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US-Saudi talks amid reports of far-reaching diplomatic plan for Middle East

But Jeddah’s demands for brokering an Israeli-Palestinian respite are reportedly a ‘non-starter’ and a ‘sucker’s bet’

The US national security adviser, Jake Sullivan, has held talks with the Saudi crown prince, Mohammed bin Salman, in Jeddah, in what was reported to be part of a bid for an ambitious and far-reaching diplomatic breakthrough in the region.

The White House said Sullivan and the prince discussed on Thursday “initiatives to advance a common vision for a more peaceful, secure, prosperous and stable Middle East region interconnected with the world”.

New York Times columnist, Thomas Friedman, said that based on an interview with Joe Biden last week, he believed Sullivan went to Jeddah to “explore the possibility of some kind of US-Saudi-Israeli-Palestinian understanding”.

The deal would amount to a grand bargain involving a US-Saudi security pact and the normalisation of Saudi-Israel diplomatic relations, in which recognition of Israel would be exchanged, on Washington’s insistence, on some improvement in the plight of Palestinians in the occupied territories, such as a halt to Jewish settlement building, and a promise never to annex the West Bank.

Friedman said Biden had yet to make up his mind whether to proceed and the talks in Jeddah were exploratory. Any such deal, he said, would be “time-consuming, difficult and complex”.

Bruce Riedel, a former CIA Middle East analyst and White House adviser, said the idea of such a multifaceted agreement was politically far-fetched.

“The Saudis don’t want to see Joe Biden re-elected. They strongly prefer Donald Trump being back in the White House. He never questioned them on human rights issues, he supported the Yemen war 100%, he did nothing to them after [Washington Post columnist and Saudi dissident] Jamal Khashoggi was murdered,” Riedel said.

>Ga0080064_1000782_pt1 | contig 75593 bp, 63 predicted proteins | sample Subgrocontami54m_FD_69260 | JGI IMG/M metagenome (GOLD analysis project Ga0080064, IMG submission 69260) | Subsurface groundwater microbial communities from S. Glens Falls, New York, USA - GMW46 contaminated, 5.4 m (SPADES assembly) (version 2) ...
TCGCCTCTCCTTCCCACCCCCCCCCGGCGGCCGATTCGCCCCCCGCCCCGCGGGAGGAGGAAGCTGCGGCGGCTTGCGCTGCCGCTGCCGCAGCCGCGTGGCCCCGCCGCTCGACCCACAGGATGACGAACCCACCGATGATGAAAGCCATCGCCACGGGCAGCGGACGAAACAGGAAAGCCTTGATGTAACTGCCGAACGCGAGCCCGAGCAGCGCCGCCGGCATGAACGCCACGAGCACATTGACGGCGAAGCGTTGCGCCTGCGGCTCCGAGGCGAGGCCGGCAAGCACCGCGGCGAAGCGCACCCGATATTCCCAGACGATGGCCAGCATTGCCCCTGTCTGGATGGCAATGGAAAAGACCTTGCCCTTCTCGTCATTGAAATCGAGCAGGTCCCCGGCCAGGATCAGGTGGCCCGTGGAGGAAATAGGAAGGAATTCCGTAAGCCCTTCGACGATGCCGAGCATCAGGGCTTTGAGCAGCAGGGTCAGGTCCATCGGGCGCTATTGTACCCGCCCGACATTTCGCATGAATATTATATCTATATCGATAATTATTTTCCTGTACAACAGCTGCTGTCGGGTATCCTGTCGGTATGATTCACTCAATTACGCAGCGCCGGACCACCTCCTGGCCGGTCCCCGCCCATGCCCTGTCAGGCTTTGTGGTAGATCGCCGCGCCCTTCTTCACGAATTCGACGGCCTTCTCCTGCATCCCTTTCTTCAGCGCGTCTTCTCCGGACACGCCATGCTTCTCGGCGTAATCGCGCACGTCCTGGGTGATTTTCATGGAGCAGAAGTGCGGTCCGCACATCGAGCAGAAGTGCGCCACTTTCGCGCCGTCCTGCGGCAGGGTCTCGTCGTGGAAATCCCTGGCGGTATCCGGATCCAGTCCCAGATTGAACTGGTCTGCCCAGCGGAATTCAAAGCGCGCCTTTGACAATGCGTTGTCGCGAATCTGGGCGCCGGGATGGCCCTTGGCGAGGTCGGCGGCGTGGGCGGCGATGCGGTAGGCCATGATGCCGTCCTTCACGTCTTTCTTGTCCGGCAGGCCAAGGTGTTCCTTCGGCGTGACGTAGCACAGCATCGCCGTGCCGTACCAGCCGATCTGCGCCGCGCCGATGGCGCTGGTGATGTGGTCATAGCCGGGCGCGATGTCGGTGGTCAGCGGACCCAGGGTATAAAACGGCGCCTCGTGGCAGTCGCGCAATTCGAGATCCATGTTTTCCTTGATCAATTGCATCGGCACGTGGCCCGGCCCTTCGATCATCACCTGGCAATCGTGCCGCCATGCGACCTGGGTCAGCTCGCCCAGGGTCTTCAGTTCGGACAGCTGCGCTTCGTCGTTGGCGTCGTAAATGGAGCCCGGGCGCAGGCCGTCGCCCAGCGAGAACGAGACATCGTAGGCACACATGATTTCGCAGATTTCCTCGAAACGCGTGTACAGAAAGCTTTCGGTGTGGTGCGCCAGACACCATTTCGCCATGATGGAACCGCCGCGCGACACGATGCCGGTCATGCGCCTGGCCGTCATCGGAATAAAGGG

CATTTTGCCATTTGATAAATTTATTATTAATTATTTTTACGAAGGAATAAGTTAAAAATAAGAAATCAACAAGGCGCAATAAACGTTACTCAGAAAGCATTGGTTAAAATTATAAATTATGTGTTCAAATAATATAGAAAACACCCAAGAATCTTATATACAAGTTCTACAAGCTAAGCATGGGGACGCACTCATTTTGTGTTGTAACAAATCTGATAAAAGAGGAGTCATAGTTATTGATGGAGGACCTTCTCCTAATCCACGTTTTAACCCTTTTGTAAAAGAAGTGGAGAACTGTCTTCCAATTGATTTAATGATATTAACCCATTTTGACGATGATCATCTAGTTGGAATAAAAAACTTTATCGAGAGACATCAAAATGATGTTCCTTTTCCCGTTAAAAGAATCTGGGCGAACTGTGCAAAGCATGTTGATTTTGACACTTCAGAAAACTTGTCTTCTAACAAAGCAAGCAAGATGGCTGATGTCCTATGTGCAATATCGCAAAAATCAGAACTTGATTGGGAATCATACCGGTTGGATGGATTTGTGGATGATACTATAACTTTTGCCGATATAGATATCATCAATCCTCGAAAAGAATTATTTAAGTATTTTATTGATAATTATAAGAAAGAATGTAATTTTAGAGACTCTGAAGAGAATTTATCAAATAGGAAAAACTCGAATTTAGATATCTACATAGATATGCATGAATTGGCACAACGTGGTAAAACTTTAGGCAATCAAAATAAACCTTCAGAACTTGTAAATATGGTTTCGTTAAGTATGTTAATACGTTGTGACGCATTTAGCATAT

“So there is a big question mark about why would the Saudis do something which would be so beneficial to Joe Biden. I don’t see that in the works, and I would assume the Biden people are smart enough to recognise this.”

Getting the Senate to approve a security pact with Saudi Arabia would also be extremely difficult. Republicans would not want to help Biden achieve diplomatic progress and most Democrats would resist US commitments to a Saudi monarchy with such a bad human rights record, and demand substantial gains for the Palestinians, which Benjamin Netanyahu’s hard-rightwing Israeli government would not accept.

Khaled Elgindy, an expert on the region at the Middle East Institute, said that the extremists in Netanyahu’s cabinet would “shoot down” proposals of a settlement freeze and territorial transfers within the West Bank to Palestinian Authority control, “never mind taking substantive steps toward a two-state solution, which is simply not on the table”.

“The other aspect of this that I find unsettling is the way it totally sidesteps Palestinian interests and even Palestinian agency,” Elgindy said. “It’s like we’ve gone back to the days when the US, Israel and Arab states could decide the fate of Palestinians without any Palestinian involvement. This alone should disqualify it from being taken seriously – but of course it won’t.”

Friedman said Saudi demands would include guarantees that the US would come to the kingdom’s defence if attacked, that Washington would allow a US-monitored Saudi civil nuclear programme, and that the kingdom could buy an advanced US air defence system, Thaad.

Matt Duss, former foreign policy adviser to Senator Bernie Sanders, called the first demand a “non-starter” and the second and third “very bad ideas”.

“Biden is weighing a world historical sucker’s bet,” Duss said on social media.

Kirsten Fontenrose, a former senior director for the Gulf at the national security council during the Donald Trump administration, was also pessimistic about the chances for success.

“I expect the Palestinian Authority to refuse to recognise a Saudi-Israel peace deal … the Israeli government to refuse a promise never to annex; the US Congress to refuse a collective defense pact with Saudi Arabia; the Saudi leadership to refuse to agree publicly never to weaponise their nuclear programme as long as Iran is close to doing so,” Fontenrose said.

Riedel said there were more modest diplomatic gains to be won from engagement with the Saudi leadership, such as a further winding down of the conflict in Yemen, and Saudi aid to the occupied territories in the effort to forestall a third intifada, a Palestinian uprising against the expansion of settlements and other measures from an extreme Israeli government.

The White House said that in his Jeddah talks, Sullivan had “reviewed significant progress to build on the benefits of the truce in Yemen that have endured over the past 16 months and welcomed ongoing UN-led efforts to bring the war to a close”.

Source : The Guardian